If money is not an object, get a RAID drive made of SSDs to use as the drive on which you store the 4K video to be edited. Connect via Thunderbolt. If your future work is likely to continue to be "shorts" (promotional films & press coverage), you don't necessarily need HUGE storage in these SSDs- just enough to cover whatever number of simultaneous video editing projects you can anticipate. The editing is where the speed really helps. Once the editing is over, you render once and that render could be stored to anything (even a relatively slow hard drive).

    If I was doing this, I'd get fastest Mac, third party (max) RAM (because it will cost less than stock RAM from Apple), big(gest) internal storage, 1-2 external hard drive(s) at least as big as the internal storage, and a 4-8 bay RAID to load with 4-8 SSD drives, setup as RAID 0 or probably RAID 5 (so that I'd have some protection for this big scratch RAID of SSDs, something I would NOT have if I set up as RAID 0). The big internal drive would hold OS X, FCPX and all OS X software while that RAID box would be pretty much dedicated to being nothing but a big video editing storage box. I generally find OWC as a great source of such hardware and they do offer this: http://eshop.macsales.com/shop/Thunderbolt/External-Drive/OWC/ThunderBay-4-mini-RAID5 but there are likely other competitors out there.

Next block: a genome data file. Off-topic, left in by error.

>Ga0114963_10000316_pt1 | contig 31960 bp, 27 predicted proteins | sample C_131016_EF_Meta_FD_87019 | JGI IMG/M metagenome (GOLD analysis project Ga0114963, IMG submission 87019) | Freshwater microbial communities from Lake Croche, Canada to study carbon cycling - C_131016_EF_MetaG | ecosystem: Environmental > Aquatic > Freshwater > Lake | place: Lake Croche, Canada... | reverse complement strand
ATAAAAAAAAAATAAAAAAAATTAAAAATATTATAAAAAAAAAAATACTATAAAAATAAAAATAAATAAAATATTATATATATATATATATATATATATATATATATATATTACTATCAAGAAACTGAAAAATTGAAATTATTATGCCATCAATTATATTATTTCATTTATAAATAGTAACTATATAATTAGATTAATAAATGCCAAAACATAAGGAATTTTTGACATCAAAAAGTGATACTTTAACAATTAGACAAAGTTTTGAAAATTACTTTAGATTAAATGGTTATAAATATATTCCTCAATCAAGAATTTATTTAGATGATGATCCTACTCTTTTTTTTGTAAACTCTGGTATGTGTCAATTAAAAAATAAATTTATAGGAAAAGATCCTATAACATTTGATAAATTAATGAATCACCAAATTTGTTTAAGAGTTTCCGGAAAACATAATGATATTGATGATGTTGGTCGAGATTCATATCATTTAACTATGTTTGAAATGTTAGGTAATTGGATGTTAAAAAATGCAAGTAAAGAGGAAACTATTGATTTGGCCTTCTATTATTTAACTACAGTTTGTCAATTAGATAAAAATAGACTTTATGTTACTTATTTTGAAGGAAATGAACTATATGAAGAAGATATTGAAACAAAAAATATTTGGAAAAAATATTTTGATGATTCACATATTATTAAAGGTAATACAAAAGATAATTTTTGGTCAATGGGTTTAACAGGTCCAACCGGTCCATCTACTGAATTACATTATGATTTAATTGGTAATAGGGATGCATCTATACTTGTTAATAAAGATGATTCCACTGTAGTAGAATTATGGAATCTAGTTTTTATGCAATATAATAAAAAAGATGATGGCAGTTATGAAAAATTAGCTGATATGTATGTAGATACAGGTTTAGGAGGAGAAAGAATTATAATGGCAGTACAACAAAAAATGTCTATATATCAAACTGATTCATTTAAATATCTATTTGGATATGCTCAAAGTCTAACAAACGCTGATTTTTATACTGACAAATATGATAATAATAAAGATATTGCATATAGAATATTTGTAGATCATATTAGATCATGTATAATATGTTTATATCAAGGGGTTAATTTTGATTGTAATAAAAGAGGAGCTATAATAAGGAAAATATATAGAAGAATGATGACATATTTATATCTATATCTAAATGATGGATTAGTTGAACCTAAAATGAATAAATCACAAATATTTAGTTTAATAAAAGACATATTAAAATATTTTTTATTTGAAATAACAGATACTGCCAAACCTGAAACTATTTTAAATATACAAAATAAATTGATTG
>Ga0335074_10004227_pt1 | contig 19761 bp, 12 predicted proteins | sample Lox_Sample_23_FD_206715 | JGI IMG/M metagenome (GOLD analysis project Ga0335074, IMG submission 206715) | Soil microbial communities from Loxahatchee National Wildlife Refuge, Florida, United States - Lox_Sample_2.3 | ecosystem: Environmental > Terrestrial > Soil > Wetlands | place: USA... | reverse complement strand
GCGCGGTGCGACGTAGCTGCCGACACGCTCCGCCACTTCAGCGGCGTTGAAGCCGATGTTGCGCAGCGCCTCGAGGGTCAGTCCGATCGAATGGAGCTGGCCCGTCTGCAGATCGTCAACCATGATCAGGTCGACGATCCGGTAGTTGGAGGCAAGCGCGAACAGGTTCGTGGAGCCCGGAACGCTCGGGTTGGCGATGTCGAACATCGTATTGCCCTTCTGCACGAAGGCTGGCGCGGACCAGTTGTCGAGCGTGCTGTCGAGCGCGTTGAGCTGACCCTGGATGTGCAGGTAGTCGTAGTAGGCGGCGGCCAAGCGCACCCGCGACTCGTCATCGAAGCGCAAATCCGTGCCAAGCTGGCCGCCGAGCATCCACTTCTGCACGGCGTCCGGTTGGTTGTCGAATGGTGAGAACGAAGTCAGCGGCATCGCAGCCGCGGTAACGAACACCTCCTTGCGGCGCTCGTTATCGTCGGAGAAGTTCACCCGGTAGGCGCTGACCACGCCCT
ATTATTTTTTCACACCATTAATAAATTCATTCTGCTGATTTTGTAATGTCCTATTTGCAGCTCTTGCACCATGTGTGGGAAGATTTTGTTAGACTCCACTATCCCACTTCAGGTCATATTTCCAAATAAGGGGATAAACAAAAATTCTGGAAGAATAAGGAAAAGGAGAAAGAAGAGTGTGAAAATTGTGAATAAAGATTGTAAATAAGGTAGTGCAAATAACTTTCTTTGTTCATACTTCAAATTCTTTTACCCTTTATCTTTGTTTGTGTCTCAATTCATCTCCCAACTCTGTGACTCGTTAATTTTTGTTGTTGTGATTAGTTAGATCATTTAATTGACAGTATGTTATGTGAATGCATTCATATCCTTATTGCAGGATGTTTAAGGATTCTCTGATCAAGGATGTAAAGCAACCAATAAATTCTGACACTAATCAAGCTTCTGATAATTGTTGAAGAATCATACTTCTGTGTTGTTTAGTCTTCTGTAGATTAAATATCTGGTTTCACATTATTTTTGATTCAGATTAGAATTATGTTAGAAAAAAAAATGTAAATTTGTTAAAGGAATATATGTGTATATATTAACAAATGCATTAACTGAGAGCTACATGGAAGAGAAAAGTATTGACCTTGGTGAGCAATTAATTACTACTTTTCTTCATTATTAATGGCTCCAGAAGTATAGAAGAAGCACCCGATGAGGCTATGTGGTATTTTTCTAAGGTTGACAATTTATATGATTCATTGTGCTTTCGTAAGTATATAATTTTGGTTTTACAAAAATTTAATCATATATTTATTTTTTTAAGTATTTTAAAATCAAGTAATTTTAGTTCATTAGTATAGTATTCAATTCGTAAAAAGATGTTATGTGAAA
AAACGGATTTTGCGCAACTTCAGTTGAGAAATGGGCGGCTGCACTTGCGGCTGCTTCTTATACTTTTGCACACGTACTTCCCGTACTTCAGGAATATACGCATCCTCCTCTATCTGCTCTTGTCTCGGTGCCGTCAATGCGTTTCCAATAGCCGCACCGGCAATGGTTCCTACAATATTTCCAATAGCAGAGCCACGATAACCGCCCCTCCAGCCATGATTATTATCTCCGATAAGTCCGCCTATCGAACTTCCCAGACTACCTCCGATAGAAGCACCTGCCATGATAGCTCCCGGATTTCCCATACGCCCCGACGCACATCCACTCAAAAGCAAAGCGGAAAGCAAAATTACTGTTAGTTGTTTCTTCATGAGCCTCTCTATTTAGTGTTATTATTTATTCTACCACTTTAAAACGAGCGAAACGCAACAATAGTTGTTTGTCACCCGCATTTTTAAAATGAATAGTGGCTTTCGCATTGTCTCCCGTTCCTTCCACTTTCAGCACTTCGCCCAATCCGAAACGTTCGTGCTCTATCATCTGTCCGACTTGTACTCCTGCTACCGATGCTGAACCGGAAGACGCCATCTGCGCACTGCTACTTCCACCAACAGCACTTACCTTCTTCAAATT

One external hard drive would be allocated to Time Machine backing up the internal drive but ignoring the RAID box (I'd lean on RAID5 for protections of that generally throwaway data... when the editing is done and the final render is realized). If you can afford a second external, I'd use it as an offsite backup of the internal drive (regularly bringing it home, updating the backup, then getting it back offsite).
     
  4. Gwendolini macrumors 6502

    Gwendolini